China's in an interesting place with smartphones right now. The country became the world's largest smartphone market in 2011, and now, according to analytics firm Umeng, houses more than 700 million active smartphone users.
While Samsung is busy whipping Apple, other players are busy moving up the food chain. Meanwhile, Chinese Android phone maker Xiaomi is preparing to make a global push.
But while the rise of Chinese smartphones seemingly poses a threat to Samsung, LG and others, there's some vital cultural context that the numbers game too often overlooks.
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Shen Jingting, a technology writer for China Daily based in Hong Kong, has been covering the field for several years and watched Apple and Samsung rise to the top.
"The market has changed dramatically in recent years, as Nokia held about half of the Chinese market in 2007," she tells us.
"Local manufacturers, including Huawei, Lenovo, Xiaomi and ZTE, are emerging as strong players and are imposing challenges to Samsung and Apple."
"However, these domestic companies are lagging behind international firms in terms of branding and marketing. Meanwhile, they have failed to deliver real eye-catching, high-end flagship smartphone models."
The big Apple
Take a look from the inside and you'll see how powerful this "branding" can be, ultimately transcending the technology itself. Companies like Apple have become idolised by a younger, more worldly generation that looks adoringly to the West.
Aspiration has become the best marketing tool that Apple could ask for, and Cupertino didn't have to shell out a single yuan.
I worked in Beijing for several months, and during that time I noticed just how much these companies could penetrate the cultural consciousness. Spend a day in the city and I guarantee you'll spot the bitten fruit in some odd places - people's shoes, tshirts, bags. Even Samsung's less-iconic logo would appear on the odd piece of clothing.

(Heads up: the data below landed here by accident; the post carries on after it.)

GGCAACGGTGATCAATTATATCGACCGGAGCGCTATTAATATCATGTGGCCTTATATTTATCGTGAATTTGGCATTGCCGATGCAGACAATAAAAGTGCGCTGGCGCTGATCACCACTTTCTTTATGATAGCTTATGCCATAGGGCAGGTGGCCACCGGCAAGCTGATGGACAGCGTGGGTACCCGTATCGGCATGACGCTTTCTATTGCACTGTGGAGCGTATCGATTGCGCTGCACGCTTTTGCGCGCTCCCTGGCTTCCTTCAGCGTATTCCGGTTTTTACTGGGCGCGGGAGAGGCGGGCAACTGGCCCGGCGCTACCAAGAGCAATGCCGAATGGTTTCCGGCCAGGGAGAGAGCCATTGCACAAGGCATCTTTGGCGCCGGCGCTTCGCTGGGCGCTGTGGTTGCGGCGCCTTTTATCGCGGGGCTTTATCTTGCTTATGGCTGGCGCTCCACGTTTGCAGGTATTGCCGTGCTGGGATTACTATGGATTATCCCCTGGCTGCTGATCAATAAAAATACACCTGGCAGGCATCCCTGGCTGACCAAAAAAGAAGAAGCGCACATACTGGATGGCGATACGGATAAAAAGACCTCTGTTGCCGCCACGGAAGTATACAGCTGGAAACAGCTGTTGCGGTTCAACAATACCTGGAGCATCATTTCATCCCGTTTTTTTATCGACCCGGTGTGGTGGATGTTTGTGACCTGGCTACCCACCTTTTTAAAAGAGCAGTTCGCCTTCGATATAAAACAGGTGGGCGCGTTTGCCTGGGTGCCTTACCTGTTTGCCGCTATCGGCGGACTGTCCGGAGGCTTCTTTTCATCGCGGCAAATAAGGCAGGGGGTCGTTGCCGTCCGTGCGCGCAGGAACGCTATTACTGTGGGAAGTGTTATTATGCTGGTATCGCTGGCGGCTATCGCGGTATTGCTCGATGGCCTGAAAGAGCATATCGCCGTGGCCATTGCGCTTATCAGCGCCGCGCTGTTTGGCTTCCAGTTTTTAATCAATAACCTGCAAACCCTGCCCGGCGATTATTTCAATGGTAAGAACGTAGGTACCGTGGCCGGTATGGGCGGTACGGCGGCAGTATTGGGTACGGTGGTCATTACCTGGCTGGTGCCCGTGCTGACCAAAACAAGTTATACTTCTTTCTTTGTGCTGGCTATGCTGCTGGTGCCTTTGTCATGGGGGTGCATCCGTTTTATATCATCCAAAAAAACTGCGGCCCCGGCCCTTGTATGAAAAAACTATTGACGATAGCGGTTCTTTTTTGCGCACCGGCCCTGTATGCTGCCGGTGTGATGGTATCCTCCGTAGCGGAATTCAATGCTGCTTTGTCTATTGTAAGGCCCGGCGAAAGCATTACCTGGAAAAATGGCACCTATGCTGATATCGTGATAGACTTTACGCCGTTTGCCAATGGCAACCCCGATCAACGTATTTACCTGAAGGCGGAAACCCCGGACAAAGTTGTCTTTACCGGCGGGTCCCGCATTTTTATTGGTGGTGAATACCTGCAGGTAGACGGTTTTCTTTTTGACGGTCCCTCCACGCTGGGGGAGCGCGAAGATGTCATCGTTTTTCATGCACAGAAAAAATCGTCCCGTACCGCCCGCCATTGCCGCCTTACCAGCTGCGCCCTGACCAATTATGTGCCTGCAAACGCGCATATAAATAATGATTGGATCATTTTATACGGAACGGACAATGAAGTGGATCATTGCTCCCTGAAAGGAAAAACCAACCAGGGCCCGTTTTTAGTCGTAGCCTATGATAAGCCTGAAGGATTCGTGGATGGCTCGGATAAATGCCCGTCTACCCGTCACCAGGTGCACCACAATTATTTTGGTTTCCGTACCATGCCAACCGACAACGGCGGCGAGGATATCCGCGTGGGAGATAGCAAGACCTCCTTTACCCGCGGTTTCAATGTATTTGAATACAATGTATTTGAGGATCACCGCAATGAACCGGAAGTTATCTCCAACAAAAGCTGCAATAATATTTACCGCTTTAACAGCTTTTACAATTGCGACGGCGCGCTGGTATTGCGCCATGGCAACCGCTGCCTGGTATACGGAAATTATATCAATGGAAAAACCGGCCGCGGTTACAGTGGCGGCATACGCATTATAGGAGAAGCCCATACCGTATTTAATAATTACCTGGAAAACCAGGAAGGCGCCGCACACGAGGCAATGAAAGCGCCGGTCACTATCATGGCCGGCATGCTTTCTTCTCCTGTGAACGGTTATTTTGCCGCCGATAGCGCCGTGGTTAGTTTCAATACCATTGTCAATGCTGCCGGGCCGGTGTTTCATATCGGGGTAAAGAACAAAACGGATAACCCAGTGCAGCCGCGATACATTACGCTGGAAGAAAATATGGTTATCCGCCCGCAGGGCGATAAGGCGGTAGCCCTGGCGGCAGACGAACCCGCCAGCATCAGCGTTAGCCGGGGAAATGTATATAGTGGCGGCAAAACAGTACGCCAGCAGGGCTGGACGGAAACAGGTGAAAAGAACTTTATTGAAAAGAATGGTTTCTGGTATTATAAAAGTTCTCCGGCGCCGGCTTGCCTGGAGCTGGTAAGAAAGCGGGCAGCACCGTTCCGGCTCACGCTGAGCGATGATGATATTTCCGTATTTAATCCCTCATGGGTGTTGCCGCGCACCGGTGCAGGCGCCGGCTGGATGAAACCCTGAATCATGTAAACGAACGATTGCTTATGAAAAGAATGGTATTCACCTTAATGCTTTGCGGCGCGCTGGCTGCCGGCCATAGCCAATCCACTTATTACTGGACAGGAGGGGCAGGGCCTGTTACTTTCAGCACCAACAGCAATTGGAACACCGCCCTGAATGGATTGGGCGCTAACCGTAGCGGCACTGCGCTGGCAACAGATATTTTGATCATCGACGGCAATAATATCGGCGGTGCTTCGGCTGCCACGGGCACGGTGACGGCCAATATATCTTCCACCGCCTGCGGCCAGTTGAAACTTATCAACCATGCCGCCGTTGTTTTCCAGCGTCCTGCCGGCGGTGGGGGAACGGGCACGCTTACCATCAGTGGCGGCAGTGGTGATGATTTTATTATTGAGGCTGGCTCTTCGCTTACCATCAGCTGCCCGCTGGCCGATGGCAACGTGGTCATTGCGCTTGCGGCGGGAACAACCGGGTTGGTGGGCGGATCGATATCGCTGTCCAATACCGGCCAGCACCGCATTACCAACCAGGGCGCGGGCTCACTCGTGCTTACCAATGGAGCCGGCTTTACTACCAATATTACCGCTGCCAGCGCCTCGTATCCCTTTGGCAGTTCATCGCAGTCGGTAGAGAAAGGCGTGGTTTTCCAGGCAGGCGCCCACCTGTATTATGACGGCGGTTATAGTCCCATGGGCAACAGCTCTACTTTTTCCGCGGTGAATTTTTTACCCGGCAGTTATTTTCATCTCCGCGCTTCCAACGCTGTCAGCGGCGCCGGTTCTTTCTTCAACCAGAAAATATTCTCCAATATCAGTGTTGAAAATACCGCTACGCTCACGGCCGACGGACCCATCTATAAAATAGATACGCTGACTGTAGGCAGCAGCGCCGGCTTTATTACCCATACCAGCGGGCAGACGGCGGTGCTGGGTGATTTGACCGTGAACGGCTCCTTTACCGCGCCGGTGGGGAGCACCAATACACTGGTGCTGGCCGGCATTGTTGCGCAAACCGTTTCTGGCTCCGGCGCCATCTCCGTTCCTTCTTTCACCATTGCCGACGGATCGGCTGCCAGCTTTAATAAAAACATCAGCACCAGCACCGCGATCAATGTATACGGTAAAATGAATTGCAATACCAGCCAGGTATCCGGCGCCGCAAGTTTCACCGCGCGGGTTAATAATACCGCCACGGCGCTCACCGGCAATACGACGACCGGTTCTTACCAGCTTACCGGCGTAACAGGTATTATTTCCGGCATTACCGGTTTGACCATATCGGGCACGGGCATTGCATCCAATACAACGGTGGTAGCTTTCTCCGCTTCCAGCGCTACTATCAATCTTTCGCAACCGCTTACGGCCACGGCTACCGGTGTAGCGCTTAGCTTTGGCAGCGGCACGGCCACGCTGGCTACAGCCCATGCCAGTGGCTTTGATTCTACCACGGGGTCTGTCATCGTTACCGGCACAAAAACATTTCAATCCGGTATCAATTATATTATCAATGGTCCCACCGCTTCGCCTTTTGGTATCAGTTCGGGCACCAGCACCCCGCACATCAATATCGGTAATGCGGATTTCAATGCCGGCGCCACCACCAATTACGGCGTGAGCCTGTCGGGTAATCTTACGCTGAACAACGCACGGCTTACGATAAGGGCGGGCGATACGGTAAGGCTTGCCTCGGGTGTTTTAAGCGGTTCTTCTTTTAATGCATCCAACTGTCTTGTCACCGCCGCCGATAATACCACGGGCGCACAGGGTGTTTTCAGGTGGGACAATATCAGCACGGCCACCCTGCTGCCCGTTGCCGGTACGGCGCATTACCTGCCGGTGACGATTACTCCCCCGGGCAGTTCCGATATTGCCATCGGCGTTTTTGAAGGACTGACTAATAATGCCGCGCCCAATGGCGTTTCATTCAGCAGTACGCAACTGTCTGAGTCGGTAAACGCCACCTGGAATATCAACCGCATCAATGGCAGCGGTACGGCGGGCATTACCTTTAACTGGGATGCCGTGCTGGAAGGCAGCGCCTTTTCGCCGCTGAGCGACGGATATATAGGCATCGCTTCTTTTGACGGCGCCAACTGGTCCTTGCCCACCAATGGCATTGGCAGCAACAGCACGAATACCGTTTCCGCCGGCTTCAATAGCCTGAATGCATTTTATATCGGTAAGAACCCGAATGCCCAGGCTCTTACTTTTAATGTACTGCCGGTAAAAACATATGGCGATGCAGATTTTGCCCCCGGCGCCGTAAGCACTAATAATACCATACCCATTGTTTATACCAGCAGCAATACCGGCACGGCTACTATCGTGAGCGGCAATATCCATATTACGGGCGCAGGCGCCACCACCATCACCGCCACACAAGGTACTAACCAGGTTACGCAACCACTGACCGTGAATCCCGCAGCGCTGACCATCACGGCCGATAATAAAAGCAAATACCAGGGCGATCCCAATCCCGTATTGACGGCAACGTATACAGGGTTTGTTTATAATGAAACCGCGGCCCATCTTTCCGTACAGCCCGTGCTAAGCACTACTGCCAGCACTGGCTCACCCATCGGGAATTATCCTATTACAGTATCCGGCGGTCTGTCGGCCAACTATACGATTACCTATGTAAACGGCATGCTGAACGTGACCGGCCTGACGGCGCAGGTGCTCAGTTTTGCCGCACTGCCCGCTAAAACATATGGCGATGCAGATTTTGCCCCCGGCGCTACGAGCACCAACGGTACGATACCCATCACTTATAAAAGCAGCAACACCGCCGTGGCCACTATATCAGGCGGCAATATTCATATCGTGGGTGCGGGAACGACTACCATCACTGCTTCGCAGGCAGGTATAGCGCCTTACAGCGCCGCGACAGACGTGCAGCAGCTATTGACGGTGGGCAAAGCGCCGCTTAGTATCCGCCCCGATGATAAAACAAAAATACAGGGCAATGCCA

And let's not forget the 22 fake Apple stores that were uncovered in Kunming, Southwest China, back in 2012.
Wang Zi, a senior editor and tech writer on China Daily's supplement paper 21st Century, sums it up perfectly: the smartphone is perceived as a qualification of a person's lifestyle.
"In China, the smartphone has exceeded its basic functions of sending and receiving information and moved into a status symbol for young people," he says.
"To some extent, the smartphone one uses reflects the person's taste and even his or her lifestyle. Having tech logos on their outfits is an expression of their ideas.
"Apple products still serve as a statement for young Chinese who try to pursue a way of life similar to their Western peers."
Cupertino may have been late to seizing its opportunity with China, but its partnership with China Mobile will be pay large dividends and should see future iPhones released in the country a lot faster. A large-screen iPhone 6 will no doubt also be a hit, should it ever materialise.
And while Samsung might not be charged with Western promise, it's just as pertinent a symbol of a better lifestyle - a big factor that's helping Korea to hold the top spot.
"With China's tech innovation ability yet to get mainstream, and companies in the country largely following the international trend instead of leading one, young people in China will still be about following tech breakthroughs in the West for the foreseeable future," says Wang Zi.
Domestic smartphone companies have been growing fast and we're sure to see them rise higher. But for now, Apple and Samsung are perhaps more embedded than a lot of charts and graphs can account for. For a new generation that's more outward looking than ever before, local manufacturers may find it even more difficult to wield influence.
On many days during my time in Beijing I'd notice the same elderly woman pass my apartment block. Often she'd be wearing a red jumper with an Apple logo adorning the front, so one day I approached her and asked why she had it. Her response was simply, "Because it's fashionable". She didn't even own a mobile phone.
- But Apple and Samsung still have a lot of work to do - which includes keeping an eye out for these players.